He was back at it in 2012-13, but finished 18th in Norris Trophy voting. He was named to his second all-star team, though, and remained a top-end defender in the game.
In 2013-14, he finished seventh in Norris voting – with Duncan Keith taking home the award.
The following year, he was back in the discussion for a Hart Trophy. He finished ninth in voting, with Carey Price winning it. He won his second Norris Trophy, however, beating out Drew Doughty and P.K. Subban.
Last season, he finished ninth in Hart voting and second in Norris voting to Doughty. Again, he was named to the all-star team playing in it for the third time in his career.
This season, already an all-star, he was named as a finalist for the Norris Trophy again alongside Victor Hedman and Brent Burns.
Even at the international level – playing for his home country – Karlsson has found success. He’s represented Sweden five times over his career, including the under-18 World Junior Championship, the under-20 World Junior Championship, two World Championships and the 2014 Olympic Games in Sochi.
Donning the Swedish blue and yellow, he’s won two silver medals and a bronze medal. On top of that, he won the best defenceman award at the under-18 tournament in 2008, at the under-20 tournament in 2009 and the Olympics in 2014.
But it’s been this year that the so-called legend has grown. No he hasn’t represented his country and we’re still waiting to see if he can capture his third Norris, but he’s demonstrated so much more for his NHL club in a time of desperation.
Bruised, Battered… Still Better
Remember we talked about MacArthur having missed nearly two years of hockey thanks to post-concussion syndrome. We also mentioned that Anderson was dealing with off-ice issues after his wife was diagnosed with cancer early in the year. Still, Karlsson and the Senators trudged along.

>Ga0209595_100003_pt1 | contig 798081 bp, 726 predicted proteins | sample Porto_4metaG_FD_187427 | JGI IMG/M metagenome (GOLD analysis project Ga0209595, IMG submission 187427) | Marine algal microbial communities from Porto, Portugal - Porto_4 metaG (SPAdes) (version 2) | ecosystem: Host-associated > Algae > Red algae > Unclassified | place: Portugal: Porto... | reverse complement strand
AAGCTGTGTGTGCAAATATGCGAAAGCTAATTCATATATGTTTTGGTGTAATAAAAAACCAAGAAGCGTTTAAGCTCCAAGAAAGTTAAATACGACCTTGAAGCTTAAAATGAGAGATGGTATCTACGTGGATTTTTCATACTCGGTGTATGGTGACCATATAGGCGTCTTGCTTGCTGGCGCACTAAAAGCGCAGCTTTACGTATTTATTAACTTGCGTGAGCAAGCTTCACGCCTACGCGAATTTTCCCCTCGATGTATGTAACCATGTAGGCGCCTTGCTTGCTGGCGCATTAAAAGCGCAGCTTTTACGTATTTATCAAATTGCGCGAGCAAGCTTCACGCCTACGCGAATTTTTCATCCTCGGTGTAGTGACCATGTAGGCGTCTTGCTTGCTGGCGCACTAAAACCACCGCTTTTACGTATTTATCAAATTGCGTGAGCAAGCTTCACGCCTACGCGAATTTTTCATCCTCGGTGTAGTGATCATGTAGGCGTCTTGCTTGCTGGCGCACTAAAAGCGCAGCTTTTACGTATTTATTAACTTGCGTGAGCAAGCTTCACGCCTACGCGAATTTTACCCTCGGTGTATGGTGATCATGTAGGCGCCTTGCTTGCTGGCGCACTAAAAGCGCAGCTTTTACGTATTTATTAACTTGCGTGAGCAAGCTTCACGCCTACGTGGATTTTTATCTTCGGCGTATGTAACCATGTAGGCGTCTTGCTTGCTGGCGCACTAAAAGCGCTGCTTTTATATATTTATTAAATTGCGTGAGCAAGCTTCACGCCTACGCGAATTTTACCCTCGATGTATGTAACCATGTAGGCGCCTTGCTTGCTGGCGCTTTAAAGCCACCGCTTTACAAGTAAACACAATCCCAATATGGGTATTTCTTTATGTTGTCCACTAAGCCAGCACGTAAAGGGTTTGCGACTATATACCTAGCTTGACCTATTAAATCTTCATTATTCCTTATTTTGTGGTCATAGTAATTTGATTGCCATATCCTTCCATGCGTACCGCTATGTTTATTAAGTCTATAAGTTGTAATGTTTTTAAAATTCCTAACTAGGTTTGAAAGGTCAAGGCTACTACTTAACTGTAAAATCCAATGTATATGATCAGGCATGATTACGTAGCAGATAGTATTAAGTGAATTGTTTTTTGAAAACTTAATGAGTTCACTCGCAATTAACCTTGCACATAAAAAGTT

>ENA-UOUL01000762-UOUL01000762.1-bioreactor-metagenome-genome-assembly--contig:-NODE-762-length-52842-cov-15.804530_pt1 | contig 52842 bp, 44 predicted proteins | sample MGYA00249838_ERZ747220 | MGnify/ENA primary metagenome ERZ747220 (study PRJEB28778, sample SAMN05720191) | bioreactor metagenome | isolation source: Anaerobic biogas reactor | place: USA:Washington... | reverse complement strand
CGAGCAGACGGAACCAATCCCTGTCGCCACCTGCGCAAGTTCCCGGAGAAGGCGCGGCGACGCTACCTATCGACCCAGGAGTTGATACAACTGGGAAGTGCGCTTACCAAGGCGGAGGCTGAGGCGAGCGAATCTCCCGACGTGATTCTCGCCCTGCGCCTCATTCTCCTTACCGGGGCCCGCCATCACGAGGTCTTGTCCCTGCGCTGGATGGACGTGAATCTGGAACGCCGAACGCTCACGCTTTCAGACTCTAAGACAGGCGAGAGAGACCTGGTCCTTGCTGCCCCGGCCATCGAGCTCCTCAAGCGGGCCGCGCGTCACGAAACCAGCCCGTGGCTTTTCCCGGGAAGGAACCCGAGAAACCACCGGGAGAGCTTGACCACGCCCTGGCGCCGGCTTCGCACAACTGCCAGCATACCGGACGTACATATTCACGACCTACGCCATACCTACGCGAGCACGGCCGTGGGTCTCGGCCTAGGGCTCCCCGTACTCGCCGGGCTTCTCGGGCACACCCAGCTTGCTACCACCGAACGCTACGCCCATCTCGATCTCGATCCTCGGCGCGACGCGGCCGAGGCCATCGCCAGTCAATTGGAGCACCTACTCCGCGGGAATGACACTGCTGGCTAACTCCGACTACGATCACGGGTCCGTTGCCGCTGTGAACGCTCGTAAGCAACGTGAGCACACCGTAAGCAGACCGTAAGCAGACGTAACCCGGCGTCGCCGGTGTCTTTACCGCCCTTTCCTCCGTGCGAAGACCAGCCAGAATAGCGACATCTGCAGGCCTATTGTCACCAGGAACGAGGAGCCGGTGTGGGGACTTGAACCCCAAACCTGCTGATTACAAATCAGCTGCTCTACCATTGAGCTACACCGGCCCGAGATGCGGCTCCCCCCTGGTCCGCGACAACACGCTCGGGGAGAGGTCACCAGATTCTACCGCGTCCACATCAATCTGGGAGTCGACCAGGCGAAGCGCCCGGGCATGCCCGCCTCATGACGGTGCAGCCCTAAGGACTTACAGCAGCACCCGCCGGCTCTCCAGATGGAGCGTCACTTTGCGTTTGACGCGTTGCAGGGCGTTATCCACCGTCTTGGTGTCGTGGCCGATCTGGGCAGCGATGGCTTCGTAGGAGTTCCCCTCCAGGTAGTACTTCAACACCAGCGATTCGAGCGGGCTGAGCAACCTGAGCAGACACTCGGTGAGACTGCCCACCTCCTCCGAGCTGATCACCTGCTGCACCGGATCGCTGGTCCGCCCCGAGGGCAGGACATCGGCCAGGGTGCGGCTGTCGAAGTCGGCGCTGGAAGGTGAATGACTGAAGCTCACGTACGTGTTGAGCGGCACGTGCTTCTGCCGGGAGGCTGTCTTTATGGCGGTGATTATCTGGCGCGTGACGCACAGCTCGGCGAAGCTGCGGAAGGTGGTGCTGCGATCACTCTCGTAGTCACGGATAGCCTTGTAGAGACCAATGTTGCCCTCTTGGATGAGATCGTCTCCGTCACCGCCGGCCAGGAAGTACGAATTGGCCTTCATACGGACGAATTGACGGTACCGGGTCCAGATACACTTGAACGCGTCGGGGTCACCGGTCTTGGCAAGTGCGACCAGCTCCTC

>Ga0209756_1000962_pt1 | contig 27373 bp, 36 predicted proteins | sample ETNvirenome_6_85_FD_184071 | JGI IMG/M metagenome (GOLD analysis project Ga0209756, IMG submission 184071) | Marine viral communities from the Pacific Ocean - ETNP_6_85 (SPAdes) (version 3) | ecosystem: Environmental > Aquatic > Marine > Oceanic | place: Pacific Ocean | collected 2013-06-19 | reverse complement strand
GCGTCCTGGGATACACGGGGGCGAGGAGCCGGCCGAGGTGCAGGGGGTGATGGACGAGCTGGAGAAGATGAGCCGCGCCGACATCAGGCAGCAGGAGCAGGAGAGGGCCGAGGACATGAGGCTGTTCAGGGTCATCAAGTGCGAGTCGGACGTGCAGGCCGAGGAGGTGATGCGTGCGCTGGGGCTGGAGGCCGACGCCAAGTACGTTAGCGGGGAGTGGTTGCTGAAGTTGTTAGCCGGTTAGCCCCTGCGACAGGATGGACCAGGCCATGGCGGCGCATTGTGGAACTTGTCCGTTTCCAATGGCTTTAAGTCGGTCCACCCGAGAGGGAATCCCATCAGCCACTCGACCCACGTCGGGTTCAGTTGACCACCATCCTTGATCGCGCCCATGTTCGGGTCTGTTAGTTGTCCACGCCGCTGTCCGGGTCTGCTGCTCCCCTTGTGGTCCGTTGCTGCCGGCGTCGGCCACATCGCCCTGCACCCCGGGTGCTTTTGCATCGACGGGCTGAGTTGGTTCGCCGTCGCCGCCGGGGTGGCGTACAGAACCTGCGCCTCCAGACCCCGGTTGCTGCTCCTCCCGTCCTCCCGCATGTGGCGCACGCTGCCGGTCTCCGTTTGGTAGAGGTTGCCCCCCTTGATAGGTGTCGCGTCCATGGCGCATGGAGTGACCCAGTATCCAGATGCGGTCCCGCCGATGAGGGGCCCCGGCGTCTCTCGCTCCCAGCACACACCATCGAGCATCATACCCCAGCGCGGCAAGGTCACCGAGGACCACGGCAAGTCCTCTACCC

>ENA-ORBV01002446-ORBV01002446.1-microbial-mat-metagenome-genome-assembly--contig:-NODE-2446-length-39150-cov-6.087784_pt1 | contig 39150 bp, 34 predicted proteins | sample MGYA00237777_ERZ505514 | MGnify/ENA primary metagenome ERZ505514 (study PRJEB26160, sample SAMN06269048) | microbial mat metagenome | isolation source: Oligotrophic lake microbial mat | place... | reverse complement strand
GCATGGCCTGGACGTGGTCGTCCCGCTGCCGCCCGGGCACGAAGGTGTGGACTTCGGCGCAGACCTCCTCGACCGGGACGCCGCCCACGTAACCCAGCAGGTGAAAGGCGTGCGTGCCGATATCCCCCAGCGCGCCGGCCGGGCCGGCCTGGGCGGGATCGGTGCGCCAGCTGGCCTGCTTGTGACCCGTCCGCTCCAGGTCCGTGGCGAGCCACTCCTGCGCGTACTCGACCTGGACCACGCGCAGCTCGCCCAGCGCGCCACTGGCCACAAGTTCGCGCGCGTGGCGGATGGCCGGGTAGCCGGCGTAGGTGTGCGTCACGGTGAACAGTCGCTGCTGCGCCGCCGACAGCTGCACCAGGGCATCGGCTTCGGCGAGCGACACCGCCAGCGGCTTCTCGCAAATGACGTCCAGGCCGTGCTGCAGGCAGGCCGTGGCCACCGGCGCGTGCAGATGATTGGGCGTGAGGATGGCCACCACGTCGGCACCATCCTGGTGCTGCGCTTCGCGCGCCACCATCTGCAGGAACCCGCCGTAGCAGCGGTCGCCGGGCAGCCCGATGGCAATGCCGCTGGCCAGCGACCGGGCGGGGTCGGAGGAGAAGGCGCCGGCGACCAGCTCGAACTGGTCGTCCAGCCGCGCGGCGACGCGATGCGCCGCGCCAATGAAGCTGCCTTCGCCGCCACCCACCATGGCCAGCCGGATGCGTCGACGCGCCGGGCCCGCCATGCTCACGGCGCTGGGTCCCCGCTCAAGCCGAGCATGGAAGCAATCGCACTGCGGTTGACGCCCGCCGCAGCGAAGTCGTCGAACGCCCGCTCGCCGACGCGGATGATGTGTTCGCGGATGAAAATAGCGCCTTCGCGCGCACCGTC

At times, they seemed to falter – almost fall out of playoff contention. But they stayed the course, bought into Guy Boucher’s system and grabbed one of the top two spots in the Atlantic Division.
Heading into the playoffs, Karlsson had missed a few games with an undisclosed injury. But when he was on the ice, he didn’t seem fazed by whatever was bothering him. So nobody really asked too many questions about it.
Finally, during their first-round matchup against Boston, news surfaced that the star defenceman was dealing with fractures in his foot. Still he laid his body on the line. He blocked shots. He skated as hard as anyone out there. Heck, he threw his body into some of the biggest, toughest players out there. Nothing seemed to faze him.
Now, Ottawa is set to open up the third round and Karlsson leads the way offensively for the Senators. In 12 games so far, he has two goals and 13 points – just five points back of Evgeni Malkin for the postseason lead.
He has two game-winning goals – both coming in their second-round series against the New York Rangers – and has played nearly 20 minutes more than any other player in the NHL playoffs. In fact, he’s fifth among players in average ice-time playing just under 29 minutes per game – all on a fractured foot.
POLL: Is it too early to give Erik Karlsson the title of being a hockey 'legend'? #NHL #THW
— Tape2Tape (@Tape2TapeTHW) May 12, 2017
Now we’ve heard the legend of Bobby Baun – scoring the overtime winner on a broken leg in Game 6 of the 1963-64 Stanley Cup Finals. We’ve heard stories of players that’ve come before those we watch today. While we await the outcome of the 2016-17 playoffs, one thing is for sure. Karlsson has put forth a gutsy and valiant performance. If the Sens can push their way into the Stanley Cup Finals, Karlsson will be remembered long after this season is done.
While legend might be a premature term to describe the 26-year-old, it won’t be long before the hockey world plasters it next to his picture among hockey lore.
Have thoughts about the column? Let me know on Twitter at @AndrewGForbes or @Tape2TapeTHW.
Tape2Tape is a column looking at some of the biggest stories from around the world of hockey. Discussing different topics, it focuses on delivering some opinion to hockey’s biggest fans. Whether you agree or disagree, we would love to hear your thoughts.